New Approaches to Server Hardware on the Rack Level
A new technology implementation approach is poised to make upgrading your business’s data center hardware easier and more effective. Rack Scale Architecture is a new way to look at utilizing server power by pooling resources between servers within the rack instead of treating the rack as just a physical container to house hardware. This concept allows the servers housed in the rack to share assets as needed which not only makes the servers more powerful, but also makes them more efficient. Intel’s inter-device, high-speed communication technology OmniPath fabric is essential in making this new server approach a reality. OmniPath was designed to address mass-node supercomputing, but it also has applications for improving server clusters.
Easy Access, Cluster-based Upgrading
Rack level upgrades make sense on a utilitarian level. Instead of needing to pull out and disassemble multiple servers to issue upgrades, IT staff can apply upgrades to all devices via an easy-to-access module or box. Upgrading server hardware to keep up with application demand can be a tedious, inefficient process when servers act as islands because your IT staff needs to issue upgrades individually. If two servers need minor memory upgrades your IT staff may opt to install two 4GB RAM modules in each device; however, if those two servers could share the memory, your staff could install two 8GB RAM modules in a shared memory asset at a lower cost.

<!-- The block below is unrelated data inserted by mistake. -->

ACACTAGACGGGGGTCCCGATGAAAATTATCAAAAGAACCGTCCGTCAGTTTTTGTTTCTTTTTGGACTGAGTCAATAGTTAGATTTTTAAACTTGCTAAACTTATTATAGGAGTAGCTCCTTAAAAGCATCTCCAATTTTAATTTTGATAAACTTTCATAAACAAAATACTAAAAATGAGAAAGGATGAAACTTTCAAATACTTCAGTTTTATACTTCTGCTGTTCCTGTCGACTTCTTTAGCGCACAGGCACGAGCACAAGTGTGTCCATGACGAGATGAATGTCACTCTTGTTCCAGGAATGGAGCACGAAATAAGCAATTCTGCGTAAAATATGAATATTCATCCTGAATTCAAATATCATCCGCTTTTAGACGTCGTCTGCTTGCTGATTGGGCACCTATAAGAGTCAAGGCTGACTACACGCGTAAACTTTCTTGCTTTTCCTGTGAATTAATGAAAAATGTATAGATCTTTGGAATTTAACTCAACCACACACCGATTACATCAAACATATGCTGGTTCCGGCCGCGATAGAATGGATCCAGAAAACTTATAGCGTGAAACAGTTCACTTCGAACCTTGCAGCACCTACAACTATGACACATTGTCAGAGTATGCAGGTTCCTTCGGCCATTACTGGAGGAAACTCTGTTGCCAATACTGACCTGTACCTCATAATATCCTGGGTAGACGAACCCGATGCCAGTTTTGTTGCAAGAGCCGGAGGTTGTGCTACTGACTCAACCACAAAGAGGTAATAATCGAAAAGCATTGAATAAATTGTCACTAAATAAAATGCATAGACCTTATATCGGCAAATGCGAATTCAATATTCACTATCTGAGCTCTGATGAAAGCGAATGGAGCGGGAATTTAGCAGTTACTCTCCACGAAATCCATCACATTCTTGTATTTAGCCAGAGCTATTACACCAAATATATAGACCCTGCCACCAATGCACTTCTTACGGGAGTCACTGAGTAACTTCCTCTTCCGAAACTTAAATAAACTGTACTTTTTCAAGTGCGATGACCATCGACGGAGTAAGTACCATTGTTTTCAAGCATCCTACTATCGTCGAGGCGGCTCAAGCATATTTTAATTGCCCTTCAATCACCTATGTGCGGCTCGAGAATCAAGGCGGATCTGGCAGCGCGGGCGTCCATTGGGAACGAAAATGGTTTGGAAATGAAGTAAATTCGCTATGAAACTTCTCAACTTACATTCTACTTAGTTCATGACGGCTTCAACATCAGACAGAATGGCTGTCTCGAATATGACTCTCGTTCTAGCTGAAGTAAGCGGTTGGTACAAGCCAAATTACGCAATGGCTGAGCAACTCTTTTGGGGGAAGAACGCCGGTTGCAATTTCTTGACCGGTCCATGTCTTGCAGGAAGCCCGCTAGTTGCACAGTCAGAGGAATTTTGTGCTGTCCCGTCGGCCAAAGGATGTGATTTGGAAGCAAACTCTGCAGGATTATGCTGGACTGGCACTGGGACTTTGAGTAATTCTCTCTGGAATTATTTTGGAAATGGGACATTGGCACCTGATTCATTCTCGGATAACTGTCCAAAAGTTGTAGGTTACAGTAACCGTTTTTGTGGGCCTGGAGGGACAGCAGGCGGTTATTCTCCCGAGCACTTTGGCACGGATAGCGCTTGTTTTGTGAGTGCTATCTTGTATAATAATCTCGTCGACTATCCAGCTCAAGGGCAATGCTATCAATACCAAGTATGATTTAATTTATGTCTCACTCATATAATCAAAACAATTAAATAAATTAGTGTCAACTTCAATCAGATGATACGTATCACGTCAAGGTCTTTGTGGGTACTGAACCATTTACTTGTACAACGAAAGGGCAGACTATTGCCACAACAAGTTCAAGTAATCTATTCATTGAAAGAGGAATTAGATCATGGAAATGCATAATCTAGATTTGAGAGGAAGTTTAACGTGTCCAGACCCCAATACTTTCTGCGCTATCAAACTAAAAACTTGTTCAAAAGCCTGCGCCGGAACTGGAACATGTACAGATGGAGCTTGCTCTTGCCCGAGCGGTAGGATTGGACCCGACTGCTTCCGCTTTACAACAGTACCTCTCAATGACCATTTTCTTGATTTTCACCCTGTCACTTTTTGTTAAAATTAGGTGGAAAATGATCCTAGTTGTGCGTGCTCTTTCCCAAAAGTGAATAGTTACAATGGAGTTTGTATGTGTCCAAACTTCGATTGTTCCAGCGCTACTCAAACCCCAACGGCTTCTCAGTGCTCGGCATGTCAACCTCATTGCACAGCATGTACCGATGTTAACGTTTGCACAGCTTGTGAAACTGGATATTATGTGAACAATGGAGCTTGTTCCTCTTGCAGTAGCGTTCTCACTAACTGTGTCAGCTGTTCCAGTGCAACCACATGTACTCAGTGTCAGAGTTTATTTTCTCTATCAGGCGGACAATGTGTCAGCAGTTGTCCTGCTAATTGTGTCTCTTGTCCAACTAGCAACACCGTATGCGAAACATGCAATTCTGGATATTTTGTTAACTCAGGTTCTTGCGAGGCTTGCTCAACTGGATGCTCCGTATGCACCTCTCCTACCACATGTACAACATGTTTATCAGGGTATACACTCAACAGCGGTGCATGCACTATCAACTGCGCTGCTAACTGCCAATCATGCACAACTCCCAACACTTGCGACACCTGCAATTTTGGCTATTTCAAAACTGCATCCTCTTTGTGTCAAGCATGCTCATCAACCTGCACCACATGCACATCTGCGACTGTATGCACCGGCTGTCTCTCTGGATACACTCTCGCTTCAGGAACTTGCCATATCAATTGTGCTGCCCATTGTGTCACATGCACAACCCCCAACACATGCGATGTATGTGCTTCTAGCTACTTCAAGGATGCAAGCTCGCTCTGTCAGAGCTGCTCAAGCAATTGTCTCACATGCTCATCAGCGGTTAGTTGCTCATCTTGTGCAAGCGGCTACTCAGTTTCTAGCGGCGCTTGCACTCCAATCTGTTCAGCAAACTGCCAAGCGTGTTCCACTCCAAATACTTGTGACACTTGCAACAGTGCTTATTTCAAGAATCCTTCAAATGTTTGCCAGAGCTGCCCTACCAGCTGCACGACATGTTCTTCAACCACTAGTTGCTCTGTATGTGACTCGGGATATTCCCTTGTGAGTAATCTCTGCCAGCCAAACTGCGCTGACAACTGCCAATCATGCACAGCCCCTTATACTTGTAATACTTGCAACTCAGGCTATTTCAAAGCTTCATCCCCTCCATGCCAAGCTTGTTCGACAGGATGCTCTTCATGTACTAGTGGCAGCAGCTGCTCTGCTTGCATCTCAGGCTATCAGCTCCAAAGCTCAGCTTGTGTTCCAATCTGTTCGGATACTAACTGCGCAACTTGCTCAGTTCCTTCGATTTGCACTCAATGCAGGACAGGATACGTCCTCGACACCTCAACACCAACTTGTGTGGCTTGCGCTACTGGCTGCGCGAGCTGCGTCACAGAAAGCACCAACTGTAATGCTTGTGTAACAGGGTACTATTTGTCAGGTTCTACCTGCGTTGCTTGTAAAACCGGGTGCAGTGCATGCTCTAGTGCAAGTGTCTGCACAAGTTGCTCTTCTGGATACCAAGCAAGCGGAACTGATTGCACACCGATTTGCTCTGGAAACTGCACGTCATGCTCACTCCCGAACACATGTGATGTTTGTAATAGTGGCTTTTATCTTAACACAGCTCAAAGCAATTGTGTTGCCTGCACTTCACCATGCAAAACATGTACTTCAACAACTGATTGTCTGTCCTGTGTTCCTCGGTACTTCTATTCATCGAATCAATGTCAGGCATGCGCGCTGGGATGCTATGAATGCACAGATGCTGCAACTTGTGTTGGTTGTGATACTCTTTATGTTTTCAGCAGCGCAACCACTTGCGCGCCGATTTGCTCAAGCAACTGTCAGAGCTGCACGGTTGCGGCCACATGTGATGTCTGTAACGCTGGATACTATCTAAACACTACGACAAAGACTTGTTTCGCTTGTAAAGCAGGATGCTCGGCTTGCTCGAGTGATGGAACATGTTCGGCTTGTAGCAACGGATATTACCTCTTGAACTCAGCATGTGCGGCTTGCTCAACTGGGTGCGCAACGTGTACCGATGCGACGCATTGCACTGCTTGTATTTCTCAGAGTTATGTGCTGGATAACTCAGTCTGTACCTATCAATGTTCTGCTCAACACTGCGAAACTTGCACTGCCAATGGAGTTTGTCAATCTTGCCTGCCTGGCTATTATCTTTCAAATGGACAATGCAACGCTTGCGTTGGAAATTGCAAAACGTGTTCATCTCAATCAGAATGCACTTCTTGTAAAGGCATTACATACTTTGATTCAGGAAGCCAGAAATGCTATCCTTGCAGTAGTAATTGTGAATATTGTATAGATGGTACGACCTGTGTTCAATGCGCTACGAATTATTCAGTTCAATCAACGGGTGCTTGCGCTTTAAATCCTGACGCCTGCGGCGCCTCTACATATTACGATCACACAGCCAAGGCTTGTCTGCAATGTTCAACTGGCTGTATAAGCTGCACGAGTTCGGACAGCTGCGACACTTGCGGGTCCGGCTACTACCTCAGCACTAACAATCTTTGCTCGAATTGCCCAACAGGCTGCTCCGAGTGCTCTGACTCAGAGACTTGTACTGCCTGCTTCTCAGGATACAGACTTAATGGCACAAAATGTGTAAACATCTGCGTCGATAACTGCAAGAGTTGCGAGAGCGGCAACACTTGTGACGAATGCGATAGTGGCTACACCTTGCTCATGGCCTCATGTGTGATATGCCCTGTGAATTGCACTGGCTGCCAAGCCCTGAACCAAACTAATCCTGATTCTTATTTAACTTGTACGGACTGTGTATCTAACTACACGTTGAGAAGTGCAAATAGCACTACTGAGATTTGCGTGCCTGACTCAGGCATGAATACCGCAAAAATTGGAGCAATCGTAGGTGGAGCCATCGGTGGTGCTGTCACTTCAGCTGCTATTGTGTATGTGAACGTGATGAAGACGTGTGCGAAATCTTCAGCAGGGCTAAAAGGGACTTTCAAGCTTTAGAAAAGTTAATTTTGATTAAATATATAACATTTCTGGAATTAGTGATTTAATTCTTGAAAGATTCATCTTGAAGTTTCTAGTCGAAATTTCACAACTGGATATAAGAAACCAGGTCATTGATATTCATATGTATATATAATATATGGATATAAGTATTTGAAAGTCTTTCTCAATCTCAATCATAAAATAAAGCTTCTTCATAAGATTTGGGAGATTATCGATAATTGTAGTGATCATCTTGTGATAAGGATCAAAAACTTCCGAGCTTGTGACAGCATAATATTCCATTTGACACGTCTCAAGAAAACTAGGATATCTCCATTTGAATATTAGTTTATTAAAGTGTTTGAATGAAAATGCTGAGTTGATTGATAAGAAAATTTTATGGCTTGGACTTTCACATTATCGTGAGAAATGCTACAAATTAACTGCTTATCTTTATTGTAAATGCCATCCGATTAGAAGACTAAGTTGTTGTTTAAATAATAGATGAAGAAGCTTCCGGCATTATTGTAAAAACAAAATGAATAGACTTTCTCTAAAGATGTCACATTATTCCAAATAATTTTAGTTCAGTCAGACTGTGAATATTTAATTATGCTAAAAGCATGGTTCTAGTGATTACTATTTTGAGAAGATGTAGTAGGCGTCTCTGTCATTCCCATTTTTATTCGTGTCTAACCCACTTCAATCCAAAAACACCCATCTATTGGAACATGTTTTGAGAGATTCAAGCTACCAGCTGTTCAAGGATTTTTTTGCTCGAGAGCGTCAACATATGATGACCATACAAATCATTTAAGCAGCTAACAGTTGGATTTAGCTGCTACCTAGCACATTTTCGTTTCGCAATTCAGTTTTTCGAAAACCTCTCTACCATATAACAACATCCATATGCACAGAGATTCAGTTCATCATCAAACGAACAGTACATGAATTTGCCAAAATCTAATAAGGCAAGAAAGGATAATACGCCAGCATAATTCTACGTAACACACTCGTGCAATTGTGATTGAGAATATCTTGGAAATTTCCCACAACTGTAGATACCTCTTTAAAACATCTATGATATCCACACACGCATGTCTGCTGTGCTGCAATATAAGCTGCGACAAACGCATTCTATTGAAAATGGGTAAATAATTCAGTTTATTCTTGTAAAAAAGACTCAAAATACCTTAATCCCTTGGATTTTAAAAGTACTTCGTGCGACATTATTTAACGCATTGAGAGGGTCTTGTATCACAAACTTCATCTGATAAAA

This concept is also very helpful in cases where a bunch of servers only need minor memory upgrades. Instead of upgrading several servers tailoring to specific hardware demands, upgrading on the rack level allows your IT staff to create a hardware pool that is available for all the servers as needed. This allows for future upgrade scaling even when your business is unsure which servers will need it.
Being able to share things like CPU, GPU, and memory means that servers have access to hardware power during peak usage time when needed. That hardware is also available for other servers when not in use by the primary server. It’s typical for data center servers to run at very low utilization rates, thus wasting electricity powering unused resources. This means your company can pool that unused hardware overhead and get as much work done with less hardware and energy expenses. Data centers using server rack architecture can also take advantage of more efficient, specialized cooling meeting the specific component temperature management needs as a group instead of within individual servers.
Virtualization Benefits: The Big Picture
Server Virtualization allows a group of higher powered servers to act as a greater number of lower powered servers. Virtualization improves efficiency and reduces hardware dependency. Being able to upgrade servers on the rack level will allow your business even greater flexibility when handling virtual machines.
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